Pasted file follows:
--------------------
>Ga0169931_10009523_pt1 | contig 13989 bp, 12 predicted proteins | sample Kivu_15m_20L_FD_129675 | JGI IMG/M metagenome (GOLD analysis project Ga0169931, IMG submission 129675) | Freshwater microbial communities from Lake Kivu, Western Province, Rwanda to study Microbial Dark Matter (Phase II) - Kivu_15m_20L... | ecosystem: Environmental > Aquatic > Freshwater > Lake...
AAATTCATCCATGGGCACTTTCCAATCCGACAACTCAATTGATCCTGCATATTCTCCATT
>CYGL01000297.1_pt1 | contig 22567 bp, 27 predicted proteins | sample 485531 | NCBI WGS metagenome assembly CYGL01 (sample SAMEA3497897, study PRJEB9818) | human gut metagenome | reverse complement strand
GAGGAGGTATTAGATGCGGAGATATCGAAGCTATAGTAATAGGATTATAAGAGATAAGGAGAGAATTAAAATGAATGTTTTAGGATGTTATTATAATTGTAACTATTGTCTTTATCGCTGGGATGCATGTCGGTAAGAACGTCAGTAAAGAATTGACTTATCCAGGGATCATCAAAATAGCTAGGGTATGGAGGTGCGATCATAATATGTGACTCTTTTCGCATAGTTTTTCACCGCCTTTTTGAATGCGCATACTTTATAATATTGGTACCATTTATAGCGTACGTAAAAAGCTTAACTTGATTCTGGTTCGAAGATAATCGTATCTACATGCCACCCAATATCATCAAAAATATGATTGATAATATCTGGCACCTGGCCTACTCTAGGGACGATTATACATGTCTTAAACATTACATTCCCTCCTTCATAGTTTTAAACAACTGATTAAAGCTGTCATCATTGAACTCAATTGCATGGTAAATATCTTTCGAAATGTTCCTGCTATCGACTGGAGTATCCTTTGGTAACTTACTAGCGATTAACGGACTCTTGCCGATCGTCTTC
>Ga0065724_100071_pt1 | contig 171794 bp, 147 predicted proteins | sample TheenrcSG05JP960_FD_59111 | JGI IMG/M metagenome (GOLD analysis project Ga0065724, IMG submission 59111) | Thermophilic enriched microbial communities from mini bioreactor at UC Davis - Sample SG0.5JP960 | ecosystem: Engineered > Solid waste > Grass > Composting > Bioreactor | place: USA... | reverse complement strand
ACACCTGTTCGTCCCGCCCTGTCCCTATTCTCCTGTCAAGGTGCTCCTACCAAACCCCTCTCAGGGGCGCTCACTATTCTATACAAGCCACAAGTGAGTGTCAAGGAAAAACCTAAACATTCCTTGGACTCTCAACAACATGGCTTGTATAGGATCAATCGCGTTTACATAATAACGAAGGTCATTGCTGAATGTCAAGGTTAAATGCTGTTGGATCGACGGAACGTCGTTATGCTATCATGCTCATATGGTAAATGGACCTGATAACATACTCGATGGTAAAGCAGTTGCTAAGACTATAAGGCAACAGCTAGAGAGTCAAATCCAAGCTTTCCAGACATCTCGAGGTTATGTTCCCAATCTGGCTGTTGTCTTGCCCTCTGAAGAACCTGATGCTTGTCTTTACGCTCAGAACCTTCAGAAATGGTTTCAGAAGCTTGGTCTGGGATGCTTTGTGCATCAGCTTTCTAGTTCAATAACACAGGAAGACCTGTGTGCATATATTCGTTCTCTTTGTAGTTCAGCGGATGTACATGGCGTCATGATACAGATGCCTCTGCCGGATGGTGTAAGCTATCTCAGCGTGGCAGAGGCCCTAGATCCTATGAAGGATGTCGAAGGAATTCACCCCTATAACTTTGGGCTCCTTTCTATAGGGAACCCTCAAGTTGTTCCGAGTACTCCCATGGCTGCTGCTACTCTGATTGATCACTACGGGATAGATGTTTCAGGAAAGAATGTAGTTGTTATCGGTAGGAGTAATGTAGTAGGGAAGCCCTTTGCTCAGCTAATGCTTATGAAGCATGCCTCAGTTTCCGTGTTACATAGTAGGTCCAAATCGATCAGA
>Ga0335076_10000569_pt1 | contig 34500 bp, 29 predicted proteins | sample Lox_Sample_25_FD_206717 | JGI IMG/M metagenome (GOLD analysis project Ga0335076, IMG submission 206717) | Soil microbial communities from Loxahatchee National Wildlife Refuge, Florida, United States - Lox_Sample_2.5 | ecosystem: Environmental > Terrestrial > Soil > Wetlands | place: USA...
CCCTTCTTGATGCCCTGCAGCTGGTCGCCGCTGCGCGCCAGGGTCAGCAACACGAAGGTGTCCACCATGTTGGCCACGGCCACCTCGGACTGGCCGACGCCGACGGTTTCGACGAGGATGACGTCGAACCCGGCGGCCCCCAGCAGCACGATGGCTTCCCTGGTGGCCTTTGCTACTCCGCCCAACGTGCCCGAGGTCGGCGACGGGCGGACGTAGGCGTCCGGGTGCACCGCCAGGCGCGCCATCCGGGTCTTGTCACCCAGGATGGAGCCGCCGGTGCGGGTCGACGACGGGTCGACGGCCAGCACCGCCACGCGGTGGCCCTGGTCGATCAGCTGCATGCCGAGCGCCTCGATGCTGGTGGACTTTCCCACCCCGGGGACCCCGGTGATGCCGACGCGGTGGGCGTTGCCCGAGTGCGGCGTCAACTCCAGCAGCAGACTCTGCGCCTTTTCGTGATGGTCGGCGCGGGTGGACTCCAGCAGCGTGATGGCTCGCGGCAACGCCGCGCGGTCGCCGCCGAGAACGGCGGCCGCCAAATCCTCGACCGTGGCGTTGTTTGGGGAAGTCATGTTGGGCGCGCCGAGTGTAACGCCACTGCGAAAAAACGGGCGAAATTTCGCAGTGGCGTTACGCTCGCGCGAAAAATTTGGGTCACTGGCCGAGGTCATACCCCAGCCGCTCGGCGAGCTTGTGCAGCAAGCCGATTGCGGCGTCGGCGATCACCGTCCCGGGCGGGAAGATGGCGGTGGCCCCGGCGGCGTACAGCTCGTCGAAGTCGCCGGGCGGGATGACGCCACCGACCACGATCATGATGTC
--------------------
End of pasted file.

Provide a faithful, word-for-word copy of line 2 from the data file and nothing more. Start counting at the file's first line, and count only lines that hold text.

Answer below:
AAATTCATCCATGGGCACTTTCCAATCCGACAACTCAATTGATCCTGCATATTCTCCATT